At 4 years, my youngest child William would draw the most elaborate pictures. He would draw cars with steering wheels, wing mirrors, and indicators. I admired William’s confidence to draw in his own way. By the time William was 6 his interest had changed.
He would say, “I can’t draw, you do it for me”. Drawing was no longer enjoyable for him, and many works went into the bin because they weren’t what he considered ‘good enough’.
This posed a question in my mind – what happened for William? How could I prevent the same thing happening with our other children?
Why is drawing important for children’s development?
Children draw to express what they are feeling and thinking.
The first writing of the human being was drawing, not writing. (Marjane Satrapi)
Drawing is an especially important outlet for children who do not yet have the verbal skills to communicate their feelings.
When a child draws something familiar to them, for example, a cat, they have the opportunity to think about what they know and how they feel towards this animal.
They also use their memory to recall what they know about cats, in turn extending their concentration and thought-processing skills.
Drawing also helps to develop manipulative skills that will assist children to write. These dexterity, and fine motor skills, are also applied in 101 different activities using their hands.
5 reasons drawing is important for your child’s development
1. Stages of art development reflect stages of child development
Each child’s art is unique and follows a universal pattern of development.
All children go through the same stages but the age at which this happens varies. The first stage is ‘experimenting’, where young children learn how to make marks on paper. The objective here is to see what they can do through practice and repetition.
When children gain greater control of their pens you’re likely to see circular patterns and the work taking less of the page. As children are able to consistently create circles and lines, you may see circles with lines radiating from them.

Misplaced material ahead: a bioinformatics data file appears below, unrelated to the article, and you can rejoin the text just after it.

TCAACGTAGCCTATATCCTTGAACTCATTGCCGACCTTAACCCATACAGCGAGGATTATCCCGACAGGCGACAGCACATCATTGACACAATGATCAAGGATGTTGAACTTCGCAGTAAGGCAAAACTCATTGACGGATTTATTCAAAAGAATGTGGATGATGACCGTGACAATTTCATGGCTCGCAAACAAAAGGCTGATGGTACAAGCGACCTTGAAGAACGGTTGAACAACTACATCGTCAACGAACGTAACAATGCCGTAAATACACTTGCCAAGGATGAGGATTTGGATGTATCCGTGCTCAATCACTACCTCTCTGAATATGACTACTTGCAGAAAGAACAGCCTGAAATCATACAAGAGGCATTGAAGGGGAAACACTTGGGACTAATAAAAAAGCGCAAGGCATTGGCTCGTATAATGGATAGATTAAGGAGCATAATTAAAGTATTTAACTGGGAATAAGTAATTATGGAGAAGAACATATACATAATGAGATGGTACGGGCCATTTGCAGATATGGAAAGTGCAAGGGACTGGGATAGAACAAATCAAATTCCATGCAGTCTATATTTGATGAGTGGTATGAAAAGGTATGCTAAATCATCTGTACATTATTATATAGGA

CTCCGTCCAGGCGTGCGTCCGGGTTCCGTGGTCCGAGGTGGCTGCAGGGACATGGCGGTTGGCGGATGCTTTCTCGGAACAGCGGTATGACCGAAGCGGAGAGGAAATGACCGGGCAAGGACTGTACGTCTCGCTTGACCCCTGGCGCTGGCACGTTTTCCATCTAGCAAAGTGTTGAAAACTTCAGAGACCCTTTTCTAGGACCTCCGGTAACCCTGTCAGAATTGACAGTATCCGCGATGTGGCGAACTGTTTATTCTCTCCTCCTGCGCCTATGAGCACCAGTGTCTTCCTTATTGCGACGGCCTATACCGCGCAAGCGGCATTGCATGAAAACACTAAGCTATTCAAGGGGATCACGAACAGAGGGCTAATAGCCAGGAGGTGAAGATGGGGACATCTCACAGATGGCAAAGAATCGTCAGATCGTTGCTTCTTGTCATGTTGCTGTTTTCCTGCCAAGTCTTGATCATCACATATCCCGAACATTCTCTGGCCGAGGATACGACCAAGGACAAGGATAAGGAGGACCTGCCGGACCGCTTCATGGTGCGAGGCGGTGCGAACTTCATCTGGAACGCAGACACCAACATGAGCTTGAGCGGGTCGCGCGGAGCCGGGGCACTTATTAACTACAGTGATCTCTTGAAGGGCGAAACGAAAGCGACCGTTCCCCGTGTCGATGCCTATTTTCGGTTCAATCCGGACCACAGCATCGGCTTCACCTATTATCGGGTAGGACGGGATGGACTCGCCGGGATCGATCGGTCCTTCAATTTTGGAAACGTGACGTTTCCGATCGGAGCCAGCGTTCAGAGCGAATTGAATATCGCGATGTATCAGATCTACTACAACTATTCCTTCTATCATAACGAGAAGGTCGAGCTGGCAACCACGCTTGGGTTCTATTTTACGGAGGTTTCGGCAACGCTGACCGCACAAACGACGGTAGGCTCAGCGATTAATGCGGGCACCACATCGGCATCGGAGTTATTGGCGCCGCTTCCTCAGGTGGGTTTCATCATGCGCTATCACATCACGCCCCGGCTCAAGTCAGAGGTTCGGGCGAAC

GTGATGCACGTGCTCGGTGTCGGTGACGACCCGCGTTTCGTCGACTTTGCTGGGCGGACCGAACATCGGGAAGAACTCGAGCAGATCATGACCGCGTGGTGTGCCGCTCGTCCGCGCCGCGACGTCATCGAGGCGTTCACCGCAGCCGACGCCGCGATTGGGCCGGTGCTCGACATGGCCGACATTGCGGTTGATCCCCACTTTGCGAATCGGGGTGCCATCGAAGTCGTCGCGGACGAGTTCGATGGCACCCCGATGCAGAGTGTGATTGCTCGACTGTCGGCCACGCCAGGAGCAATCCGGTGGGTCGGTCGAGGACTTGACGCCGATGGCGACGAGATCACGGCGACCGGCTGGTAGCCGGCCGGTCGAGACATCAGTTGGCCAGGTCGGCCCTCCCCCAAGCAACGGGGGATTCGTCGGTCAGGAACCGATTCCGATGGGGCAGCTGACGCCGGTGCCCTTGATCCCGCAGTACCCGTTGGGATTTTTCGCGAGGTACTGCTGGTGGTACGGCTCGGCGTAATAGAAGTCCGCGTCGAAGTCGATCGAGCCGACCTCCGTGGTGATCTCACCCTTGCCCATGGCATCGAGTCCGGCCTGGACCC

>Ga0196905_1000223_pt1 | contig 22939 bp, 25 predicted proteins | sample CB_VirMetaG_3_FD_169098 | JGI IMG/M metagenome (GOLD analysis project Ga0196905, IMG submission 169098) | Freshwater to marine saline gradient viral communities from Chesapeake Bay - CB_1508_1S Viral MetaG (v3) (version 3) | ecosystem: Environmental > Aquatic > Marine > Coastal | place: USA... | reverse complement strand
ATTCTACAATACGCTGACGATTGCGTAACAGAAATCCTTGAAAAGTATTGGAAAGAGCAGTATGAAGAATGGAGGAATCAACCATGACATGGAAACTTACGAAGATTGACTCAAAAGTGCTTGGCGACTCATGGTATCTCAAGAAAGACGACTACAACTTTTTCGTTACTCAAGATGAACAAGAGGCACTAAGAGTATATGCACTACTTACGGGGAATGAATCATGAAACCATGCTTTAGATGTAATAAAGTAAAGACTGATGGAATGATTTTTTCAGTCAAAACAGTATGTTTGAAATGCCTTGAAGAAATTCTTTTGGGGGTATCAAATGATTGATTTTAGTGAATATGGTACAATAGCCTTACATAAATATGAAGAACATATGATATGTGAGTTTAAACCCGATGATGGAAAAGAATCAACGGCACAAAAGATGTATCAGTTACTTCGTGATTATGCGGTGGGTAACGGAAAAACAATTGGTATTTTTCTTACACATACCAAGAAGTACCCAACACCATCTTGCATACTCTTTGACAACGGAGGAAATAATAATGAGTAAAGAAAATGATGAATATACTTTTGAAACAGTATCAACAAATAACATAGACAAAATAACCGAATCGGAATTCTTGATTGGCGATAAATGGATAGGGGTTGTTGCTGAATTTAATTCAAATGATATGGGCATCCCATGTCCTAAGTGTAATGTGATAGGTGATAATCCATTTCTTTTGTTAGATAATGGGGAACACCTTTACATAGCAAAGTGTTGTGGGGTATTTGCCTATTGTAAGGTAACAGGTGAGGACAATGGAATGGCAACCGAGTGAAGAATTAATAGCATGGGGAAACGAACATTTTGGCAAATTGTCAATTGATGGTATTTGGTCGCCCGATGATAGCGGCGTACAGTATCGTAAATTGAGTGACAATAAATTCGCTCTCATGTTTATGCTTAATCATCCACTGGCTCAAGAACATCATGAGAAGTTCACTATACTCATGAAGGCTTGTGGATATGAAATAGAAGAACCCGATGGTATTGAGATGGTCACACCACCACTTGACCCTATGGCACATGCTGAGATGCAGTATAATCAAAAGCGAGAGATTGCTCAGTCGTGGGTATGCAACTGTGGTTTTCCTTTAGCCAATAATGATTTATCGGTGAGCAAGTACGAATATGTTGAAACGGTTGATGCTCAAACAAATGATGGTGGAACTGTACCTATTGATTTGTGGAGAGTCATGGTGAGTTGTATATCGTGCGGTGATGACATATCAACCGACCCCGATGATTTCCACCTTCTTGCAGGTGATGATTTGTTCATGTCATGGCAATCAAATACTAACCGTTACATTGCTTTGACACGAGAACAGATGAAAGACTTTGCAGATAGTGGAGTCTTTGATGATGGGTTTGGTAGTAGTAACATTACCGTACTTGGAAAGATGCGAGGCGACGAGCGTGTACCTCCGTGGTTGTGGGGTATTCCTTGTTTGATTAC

The next stage is where these circles and lines start to become objects like people, as children are able to represent what they’re thinking about. With continued practice finer details start to appear such as people having fingers and eyebrows.
2. Colouring in books may hinder development
Some research has indicated that colouring in books may restrict some children’s creativeness and their independence of expression. Some children may use the drawings in these books as a model of what an object should look like.
If a horse looks a certain way in the colouring in book, children may believe that their horse should look the same. They may also feel a sense of not being able to achieve what is expected as they cannot colour within the lines provided.
This could restrict their ability to draw with feeling and emotion and to represent objects as they see them rather than how the lines portray them. Art is about discovery, using imagination, experimenting and trying out new methods and expressions.
You know your child best, their temperament and capability, so you will know if colouring in books are a useful tool or not.
3. Developing artistic independence
My Nana was an amazing knitter. She taught me how to knit at the age of 6. My knitting was nowhere near as good as hers no matter how hard I tried. The idea that perfection will come with time and practice did not occur to me until a much later age.
Your children may think the same about the drawing you do for them.
How often, at the invitation of your child, have you drawn a stylised house, sun, and trees? What messages does this give? Like the colouring in book, this may limit your child’s creative ability as your works dictate what objects such as a house, sun, and tree should look like.
A child that is confident with their own work will rarely ask you to draw for them.
4. Developing conversations about art
Around the age of 3½ children may start to have a plan for what they’re drawing. However, as adults we don’t know what our children’s intentions are. It’s a good idea to talk about what your child is drawing because it shows interest, but it’s important not to label the unknown.
A general statement like ‘can you tell me about your picture’ is a good conversation starter allowing your child to tell their story.
Displaying your child’s artworks on the fridge or making a frame for special work shows them that what they’ve done is important.
5. New experiences, new horizons
Children need a variety of items to draw with and draw on.
These could be pens, chalk, crayons, paint and brushes. Items like paper, cardboard, boxes, concrete, or even the fence, are good places to draw on.
Start drawing experiences as soon as your child shows interest; usually from around 8 months. If you don’t want delightful artwork added to your walls it’s best to have a regular ’drawing place’, like a small table and chairs, and rules about the pens staying on the table.
The best paper has no lines so children are not confined when they first experiment with making marks on paper.
You could even try taking your drawing materials outside under a big tree in fine weather. Another idea is to paint the fence or concrete with a mixture of water and a few drops of food colouring, this washes off well in the rain.
The point of all of this is to help expand your child’s horizons. Drawing is so much more than pencils and paper. But if we create too many rules about where, how or what we draw, then we may stifle our children’s creative thinking; before they’ve even had a chance to develop these important skills.